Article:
As World War II wreaked havoc on Europe, as well as the international threat of fascism, it has become the responsibility of the United States of America to establish democracy in failing countries, as well as monitor all global affairs. Democratic nations are on average wealthier than their non-democratic counterparts. They are also less likely to go to war and are better at fighting corruption. Another fundamental aspect of democracy is that it allows people to voice themselves freely, along with granting people the ability to shape their own futures.
In Madam Secretary, Madeleine Albright proves to prevent injustice democracy must be implemented.
Disregarding the odds of prejudice against women in American politics, Madeleine Albrights term as Secretary of State showed her noteworthy approach in using diplomacy and non-violent means to deal with international affairs. Born in the city of Prague, the capital of Czechoslovakia, a young Madeleine was born into the escalating conflict of the first World War. In order to avoid persecution, her family moved to the Serbian capital of Belgrade, then, in order to avoid the Nazi regime, moved to England.
Once the war was settled, the Korbelova moved again to Czechoslovakia until the rising of the communist compelled them to leave. Unfortunate childhood memories faced by Madeleine Albright was an early motivator for her to promote democracy and justice for all.
In her lifetime, Madeleine Albright also made large contributions to the field of Womens rights and human rights. In 1981, Madeleine co-founded the Center for National Policy, which was an non-for-profit organization that was treated as the institute for Democracy.
The Center for National Policy focused on working with government officials to obtain achievable solutions to faulty current government policies. Madeleines most notable achievement in the field of women empowerment and international studies is when she became an educator at Georgetown university. From here she became the ambassador to the UN, and eventually Madam Secretary, in which she advocated for the spread of Democracy and peace. In her hearing, she stated We must build a new framework-adapted to the demands of a new century and maintain America as the hub of an expanding global economy; and defend cherished principles of democracy. (Albright, 228)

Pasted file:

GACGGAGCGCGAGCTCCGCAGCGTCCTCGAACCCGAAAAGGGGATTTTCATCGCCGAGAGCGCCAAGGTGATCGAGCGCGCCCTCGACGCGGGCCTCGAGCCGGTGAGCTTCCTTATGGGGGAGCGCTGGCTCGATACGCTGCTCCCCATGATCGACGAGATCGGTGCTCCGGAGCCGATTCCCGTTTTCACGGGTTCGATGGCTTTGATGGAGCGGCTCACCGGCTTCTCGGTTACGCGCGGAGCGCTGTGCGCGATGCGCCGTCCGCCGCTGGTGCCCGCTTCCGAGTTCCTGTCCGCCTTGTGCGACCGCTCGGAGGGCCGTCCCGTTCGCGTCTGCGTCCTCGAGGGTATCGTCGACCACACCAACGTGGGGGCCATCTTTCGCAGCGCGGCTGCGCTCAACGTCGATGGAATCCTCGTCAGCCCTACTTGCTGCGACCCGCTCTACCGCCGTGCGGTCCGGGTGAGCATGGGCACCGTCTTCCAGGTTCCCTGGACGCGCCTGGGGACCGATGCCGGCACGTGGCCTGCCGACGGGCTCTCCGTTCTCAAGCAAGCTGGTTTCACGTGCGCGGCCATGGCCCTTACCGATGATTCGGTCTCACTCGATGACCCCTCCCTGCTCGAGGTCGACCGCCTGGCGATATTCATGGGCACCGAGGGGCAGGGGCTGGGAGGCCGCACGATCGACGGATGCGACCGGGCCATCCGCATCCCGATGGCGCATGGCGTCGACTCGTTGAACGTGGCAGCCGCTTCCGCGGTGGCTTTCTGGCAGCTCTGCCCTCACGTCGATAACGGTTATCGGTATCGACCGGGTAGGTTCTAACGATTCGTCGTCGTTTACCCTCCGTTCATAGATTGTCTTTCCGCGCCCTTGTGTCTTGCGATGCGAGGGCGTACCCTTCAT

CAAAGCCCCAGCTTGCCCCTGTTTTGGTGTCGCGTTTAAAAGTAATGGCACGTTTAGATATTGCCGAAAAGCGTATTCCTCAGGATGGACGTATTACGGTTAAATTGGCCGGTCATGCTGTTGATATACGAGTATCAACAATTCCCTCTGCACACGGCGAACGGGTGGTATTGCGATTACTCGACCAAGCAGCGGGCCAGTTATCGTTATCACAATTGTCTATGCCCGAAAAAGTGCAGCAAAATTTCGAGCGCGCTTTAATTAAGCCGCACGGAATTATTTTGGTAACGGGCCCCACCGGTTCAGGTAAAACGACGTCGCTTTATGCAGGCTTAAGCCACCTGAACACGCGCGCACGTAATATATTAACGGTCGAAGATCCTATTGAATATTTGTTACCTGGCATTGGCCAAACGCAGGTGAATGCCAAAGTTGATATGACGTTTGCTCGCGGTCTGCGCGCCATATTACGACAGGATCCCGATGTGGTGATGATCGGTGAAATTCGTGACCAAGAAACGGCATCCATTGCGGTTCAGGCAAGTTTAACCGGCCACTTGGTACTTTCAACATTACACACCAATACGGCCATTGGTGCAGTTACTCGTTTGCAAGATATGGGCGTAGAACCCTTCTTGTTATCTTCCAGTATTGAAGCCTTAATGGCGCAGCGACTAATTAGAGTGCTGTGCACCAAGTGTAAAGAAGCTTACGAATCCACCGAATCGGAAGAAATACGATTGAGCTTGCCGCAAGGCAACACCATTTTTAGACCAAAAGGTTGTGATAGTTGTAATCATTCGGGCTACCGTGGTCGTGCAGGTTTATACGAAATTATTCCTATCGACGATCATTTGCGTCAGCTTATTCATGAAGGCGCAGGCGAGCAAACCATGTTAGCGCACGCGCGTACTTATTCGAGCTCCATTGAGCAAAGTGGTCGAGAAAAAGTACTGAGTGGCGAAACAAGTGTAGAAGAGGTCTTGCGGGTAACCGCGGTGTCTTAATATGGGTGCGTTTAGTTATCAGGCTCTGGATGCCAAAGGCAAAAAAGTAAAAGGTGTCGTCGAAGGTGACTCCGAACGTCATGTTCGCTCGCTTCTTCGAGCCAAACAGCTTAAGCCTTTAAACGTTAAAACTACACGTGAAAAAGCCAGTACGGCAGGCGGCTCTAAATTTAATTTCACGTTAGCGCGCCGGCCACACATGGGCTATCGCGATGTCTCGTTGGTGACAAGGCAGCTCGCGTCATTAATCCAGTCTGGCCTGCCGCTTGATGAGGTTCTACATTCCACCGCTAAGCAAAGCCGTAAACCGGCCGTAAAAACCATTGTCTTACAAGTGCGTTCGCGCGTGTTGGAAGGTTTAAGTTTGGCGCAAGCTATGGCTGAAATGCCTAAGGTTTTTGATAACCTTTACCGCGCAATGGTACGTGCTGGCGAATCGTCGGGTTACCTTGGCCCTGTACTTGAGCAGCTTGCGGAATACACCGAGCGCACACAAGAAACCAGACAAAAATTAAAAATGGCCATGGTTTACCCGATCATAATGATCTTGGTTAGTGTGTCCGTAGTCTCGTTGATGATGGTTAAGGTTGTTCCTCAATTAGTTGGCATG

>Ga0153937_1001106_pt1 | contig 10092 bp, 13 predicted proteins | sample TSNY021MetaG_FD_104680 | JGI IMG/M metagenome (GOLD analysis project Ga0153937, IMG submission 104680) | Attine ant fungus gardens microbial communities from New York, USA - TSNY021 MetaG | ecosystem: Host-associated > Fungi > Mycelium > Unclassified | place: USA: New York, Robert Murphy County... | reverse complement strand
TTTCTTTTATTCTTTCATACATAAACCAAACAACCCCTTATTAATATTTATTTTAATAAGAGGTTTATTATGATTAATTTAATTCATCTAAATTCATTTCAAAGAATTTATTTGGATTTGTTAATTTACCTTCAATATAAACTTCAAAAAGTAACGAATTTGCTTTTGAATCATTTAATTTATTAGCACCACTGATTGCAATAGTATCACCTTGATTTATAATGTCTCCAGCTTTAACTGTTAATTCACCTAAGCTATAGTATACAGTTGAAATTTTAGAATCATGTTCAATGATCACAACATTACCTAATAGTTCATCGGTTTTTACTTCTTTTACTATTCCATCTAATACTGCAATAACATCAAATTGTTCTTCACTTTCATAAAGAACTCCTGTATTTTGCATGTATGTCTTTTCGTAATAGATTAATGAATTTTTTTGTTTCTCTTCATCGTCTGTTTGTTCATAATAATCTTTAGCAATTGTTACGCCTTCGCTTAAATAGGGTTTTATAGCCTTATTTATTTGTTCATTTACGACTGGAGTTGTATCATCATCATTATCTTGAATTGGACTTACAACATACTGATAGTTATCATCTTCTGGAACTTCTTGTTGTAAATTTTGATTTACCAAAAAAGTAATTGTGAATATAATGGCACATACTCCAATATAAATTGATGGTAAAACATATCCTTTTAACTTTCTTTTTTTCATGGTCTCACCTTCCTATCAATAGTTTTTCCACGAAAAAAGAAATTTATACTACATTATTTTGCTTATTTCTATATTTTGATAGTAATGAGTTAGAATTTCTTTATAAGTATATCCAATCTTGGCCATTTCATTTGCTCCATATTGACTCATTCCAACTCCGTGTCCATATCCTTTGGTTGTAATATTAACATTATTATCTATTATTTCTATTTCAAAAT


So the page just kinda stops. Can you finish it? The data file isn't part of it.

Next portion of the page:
During her time as secretary of state, Mrs. Albright fearlessly fights for President Clintons foreign policy. Whether it was holding a meeting with the dictator Kim Il Sung, or attending the failed Wye River Conference, a meeting hoping to end aggression from the Palestinians and Israelis, the reader could see that people and their temperaments in politics are not as dull as it meets the eye. Another factor of this book that Madeleine wanted to prove to people, is that in order to created a better world for everyone, a person must believe that there is equality among all people. Madeline also stated that force is a fundamental element for Americas defense, but force alone can be very forthright, and there are many problems it cannot solve. In order to be effective, diplomacy and force must support each other.
Madeline provided throughout the book that in order to stop injustice, democracy must be implanted. Early in the book, when Madeline is sworn in to be the ambassador to the UN, Albright becomes visibly shaken by the African soldiers, many of whom were not in their teens yet. Let them come to the cracked edges of the world and experience life without big government. After all, there was no federal income tax in Liberia, no ban on assault weapons in Angola, no bleeding-heart judges in Rwanda, no welfare system in Sudan, and no burdensome environmental controls in the Caucasus. (Albright, 174) This connects to the thesis of this story by proving that, without big government, the lives of people are miserable. Parts of Africa were splintering, beset by strife, and in some cases almost completely lacking the institutions of government.
Soon after, Madeleine Albright learned about the horror in the Balkans. The bitter strife that occurred during the two years before Madeleine Albright became the United Nations ambassador, Yugoslavia was ripped to pieces. First Slovenia gained its independence after a brief spell of fighting. Then Croatia broke free, though after a savage war to which the mass grave near Vukovar bore witness. Macedonia split off without violence, but Bosnia, backed by Milosevic, gaining the upper hand. Day after day the world witnessed the murder of civilians, the burning of villages, the shelling of apartments, the destruction of churches and mosques, and reports of mass rape. (Albright, 179) This plays a key role into Madeleines purpose for writing this book by proving that in these new communist countries, such as Bosnia, were ruthlessly attacking the innocent civilians of Herzegovina. Because only one person was in charge, Milosevic, he was free to do as he pleased. This plays into Albrights problomatic relationship with the United Nations, as they stould back and pretended that the violence did not happen, as well as her mission to establish Democracy in these regions.